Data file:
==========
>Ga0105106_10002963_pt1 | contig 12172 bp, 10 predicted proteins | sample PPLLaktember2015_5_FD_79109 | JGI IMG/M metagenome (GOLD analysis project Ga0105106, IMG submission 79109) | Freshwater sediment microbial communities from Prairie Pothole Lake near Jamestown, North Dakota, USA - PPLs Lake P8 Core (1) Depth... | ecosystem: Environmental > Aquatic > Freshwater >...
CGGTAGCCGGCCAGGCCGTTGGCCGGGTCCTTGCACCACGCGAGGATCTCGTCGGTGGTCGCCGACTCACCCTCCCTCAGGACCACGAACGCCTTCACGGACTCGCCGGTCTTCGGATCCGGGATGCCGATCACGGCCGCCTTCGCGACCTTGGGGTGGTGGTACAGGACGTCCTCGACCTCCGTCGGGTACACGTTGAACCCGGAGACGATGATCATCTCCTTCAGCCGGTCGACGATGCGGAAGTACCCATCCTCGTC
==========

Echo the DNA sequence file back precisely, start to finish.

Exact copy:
>Ga0105106_10002963_pt1 | contig 12172 bp, 10 predicted proteins | sample PPLLaktember2015_5_FD_79109 | JGI IMG/M metagenome (GOLD analysis project Ga0105106, IMG submission 79109) | Freshwater sediment microbial communities from Prairie Pothole Lake near Jamestown, North Dakota, USA - PPLs Lake P8 Core (1) Depth... | ecosystem: Environmental > Aquatic > Freshwater >...
CGGTAGCCGGCCAGGCCGTTGGCCGGGTCCTTGCACCACGCGAGGATCTCGTCGGTGGTCGCCGACTCACCCTCCCTCAGGACCACGAACGCCTTCACGGACTCGCCGGTCTTCGGATCCGGGATGCCGATCACGGCCGCCTTCGCGACCTTGGGGTGGTGGTACAGGACGTCCTCGACCTCCGTCGGGTACACGTTGAACCCGGAGACGATGATCATCTCCTTCAGCCGGTCGACGATGCGGAAGTACCCATCCTCGTC